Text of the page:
Tarmac/Emonda or Roubiax/Domane
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  1. #1
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    Tarmac/Emonda or Roubiax/Domane

    Hi all
    I have to buy a new bike and I have a question on comfort. My area is very hilly (every 20mile ride has about 1700ft in elevation). But, I also value comfort and I found 4 bikes that are actually in stock at all different places about 45 miles from me. (The 4 in the heading).
    My question is, has anyone preferred buying the traditional light-weight carbon bike and just changed out their seat, tires and raised the handlebar stem for extra comfort rather than buying an endurance bike?
    My situation now is Iíve been riding a 56cm steel frame bike with 9speed Durace for about 15 yrs now. Iím 6ft and should be on a 58cm. But I bought my bike from a friendís friend and just stuck with it. The size didnít bother me too much. But, now Iím in my mid40s and my knees and back arenít so forgiving. Im in great shape and flexible, though.
    Since test riding would entail a lot of driving (something my wife and kids would not be happy with), Iím trying to do as much research as I can instead. Iím willing to spend up to $4k and will probably hold onto this bike for 10 to 15 years just like my current one.

    Thanks everyone.

  2. #2
    flinty-eyed moderator
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    My money would be on the Domane SLR for you- you are going to love the gearing and comfort, and the aero elements make it speedy when you want to go fast.

  3. #3
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    I'm a bit older (61) and taller (6' 2") and have test ridden all of the bikes you mentioned during the past 4-5 months. I ended up with a 58cm '21 Tarmac SL7 Pro with Di2 and I love it! My impressions of the bikes:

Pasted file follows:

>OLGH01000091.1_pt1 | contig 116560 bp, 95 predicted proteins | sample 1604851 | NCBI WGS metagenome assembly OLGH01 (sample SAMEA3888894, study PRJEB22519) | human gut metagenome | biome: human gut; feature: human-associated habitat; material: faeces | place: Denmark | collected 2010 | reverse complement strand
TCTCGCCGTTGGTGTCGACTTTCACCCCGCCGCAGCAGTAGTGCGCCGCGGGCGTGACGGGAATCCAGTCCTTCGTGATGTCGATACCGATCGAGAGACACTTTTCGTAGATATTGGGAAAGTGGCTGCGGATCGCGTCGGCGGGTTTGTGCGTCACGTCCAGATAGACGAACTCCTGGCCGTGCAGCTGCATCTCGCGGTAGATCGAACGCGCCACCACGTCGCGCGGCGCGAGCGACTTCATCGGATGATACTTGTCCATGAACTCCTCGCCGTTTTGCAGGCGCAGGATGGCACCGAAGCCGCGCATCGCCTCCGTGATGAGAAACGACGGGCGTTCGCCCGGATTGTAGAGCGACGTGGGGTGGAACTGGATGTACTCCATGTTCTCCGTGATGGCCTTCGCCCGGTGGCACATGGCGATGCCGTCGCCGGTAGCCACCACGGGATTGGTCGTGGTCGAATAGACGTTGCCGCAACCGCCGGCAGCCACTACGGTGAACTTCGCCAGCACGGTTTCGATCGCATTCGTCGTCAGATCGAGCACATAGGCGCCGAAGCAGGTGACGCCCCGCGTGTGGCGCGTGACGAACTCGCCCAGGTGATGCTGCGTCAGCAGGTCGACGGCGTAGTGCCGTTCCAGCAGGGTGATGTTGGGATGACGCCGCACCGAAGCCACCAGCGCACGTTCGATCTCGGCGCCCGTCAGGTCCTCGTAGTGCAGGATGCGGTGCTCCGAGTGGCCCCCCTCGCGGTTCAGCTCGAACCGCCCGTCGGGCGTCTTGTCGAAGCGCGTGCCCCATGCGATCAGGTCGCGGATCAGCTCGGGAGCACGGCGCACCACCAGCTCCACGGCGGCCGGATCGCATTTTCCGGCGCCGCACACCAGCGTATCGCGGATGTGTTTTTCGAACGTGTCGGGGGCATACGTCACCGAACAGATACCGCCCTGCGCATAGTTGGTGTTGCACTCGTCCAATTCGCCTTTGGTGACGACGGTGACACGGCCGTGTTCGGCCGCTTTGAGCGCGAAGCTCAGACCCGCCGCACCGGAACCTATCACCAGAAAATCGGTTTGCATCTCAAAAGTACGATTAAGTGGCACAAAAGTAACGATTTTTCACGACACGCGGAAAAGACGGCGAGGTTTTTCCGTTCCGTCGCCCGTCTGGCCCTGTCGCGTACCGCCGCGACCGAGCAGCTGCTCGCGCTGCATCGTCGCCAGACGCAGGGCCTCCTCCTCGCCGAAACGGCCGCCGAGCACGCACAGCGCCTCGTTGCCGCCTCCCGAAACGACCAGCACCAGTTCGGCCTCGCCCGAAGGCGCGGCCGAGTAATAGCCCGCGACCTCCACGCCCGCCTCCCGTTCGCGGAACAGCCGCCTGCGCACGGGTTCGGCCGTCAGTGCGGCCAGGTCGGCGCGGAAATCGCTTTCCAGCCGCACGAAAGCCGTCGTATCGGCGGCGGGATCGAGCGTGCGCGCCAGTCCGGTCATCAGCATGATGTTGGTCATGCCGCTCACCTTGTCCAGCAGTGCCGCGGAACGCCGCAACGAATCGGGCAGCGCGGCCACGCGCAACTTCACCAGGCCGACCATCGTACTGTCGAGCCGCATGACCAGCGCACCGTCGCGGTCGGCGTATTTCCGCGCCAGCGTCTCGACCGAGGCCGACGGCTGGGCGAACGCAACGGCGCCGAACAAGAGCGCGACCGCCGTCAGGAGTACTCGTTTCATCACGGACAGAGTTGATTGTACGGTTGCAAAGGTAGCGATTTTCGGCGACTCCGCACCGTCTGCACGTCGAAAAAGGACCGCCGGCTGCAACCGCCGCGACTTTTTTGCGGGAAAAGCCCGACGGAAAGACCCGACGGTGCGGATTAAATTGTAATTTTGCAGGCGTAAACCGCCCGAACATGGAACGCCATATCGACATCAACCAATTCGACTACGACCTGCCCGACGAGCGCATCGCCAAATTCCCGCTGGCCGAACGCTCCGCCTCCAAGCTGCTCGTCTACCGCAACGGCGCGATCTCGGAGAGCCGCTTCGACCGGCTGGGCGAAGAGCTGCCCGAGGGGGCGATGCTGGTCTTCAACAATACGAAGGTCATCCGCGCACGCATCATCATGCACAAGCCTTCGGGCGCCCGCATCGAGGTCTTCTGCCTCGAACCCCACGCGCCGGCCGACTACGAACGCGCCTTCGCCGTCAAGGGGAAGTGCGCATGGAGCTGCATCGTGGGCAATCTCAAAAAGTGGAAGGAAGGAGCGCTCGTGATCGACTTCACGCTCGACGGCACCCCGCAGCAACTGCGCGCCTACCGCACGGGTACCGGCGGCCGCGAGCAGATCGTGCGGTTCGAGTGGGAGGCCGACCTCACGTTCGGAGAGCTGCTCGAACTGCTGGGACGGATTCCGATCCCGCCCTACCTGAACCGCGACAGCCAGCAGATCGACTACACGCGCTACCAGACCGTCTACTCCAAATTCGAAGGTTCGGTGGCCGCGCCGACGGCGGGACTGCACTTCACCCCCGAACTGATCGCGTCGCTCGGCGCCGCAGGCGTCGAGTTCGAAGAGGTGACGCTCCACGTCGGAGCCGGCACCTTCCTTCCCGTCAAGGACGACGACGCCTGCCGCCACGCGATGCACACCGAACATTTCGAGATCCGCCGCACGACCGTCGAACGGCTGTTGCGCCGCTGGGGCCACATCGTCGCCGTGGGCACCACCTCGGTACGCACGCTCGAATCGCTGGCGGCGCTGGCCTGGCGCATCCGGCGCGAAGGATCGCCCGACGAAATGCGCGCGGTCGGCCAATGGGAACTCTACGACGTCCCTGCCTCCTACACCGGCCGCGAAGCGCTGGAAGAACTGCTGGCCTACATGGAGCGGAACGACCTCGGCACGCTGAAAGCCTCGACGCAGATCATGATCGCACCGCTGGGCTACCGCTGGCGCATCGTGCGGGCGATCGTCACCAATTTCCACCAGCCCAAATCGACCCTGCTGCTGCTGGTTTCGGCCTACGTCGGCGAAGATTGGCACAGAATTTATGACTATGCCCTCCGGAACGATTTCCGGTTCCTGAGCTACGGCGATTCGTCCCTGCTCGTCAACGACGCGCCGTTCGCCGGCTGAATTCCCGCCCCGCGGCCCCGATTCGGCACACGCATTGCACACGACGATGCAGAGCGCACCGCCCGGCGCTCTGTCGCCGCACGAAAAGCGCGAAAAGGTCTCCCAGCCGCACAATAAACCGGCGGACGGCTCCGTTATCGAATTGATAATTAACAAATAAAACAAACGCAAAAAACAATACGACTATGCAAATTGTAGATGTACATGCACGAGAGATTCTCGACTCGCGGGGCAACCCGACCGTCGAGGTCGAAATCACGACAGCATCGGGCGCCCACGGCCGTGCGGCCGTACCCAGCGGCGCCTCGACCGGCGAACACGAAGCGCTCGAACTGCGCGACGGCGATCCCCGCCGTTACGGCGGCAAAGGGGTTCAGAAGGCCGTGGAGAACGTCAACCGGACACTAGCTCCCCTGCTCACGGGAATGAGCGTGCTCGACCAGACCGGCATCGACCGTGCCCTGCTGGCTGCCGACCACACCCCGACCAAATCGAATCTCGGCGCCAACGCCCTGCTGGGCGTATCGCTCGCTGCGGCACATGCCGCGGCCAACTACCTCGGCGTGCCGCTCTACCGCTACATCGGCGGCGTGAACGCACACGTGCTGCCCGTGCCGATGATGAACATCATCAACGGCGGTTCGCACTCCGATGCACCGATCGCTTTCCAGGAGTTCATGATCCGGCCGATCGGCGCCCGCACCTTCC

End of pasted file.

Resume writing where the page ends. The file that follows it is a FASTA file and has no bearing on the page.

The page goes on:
Domane: Comfortable but to me it rides like a big assed SUV. Not very quick or responsive. Some features I liked (the downtube storage compartment) but overall I was underwhelmed with the ride.

    Emonda: Really liked this bike. Rides nice, responsive, light, but wasn't wowed by the paint schemes. Also, I have a bone to pick about Trek. I think they handled the whole Greg LeMond (and LeMond Racing Cycles) vs Lance Armstrong thing poorly. For these reasons (admittedly small, maybe even petty reasons) I passed on buying a Trek.

    Roubaix: This felt much more responsive that the Domane. I was concerned about that the Future Shock would be annoying and feel mushy. I was well into the test ride on this bike before I remembered I was going to pay attention to how the Future Shock felt. It just kind of blended into the background and did it's job. Even during a standing climb it was pretty much un-noticeable. This was my #2 pick for bikes and I think I could have been very happy with a Roubaix.

    Tarmac: This was the one for me! Light, stiff but still a very comfortable ride, responsive. All the things I was looking for in a new bike. My old ride was a '04 LeMond Zurich so I was looking for something with similar geometry and the Tarmac fit the bill nicely. I have had the Tarmac for a few weeks and have a few hundred miles on it now and still love it.

    For me, I'm still in pretty good shape with decent flexibility so I could have really gone with any of these bikes. I did change out the stock 26mm tires to some Conti GP 5000s in 28mm and the ride is very comfortable. Good luck finding bikes and don't wait too long after you decide. They go fast these days. I was lucky to find my Tarmac at a LBS but it had just come in the day before and I snatched it up as soon as I could. My LBS told me they got 17 '21 Tarmacs in and they were all gone in about 3 days. He also said that he has several people call, give a credit card number to the LBS for a bike they didn't even have. They wanted to card to be run as soon as a particular bike came in. Crazy stuff!

    So far the tires were the only change I have made. I did go in for a full bike fitting and they tweaked a few things but I will be sticking with the stock seat and bars.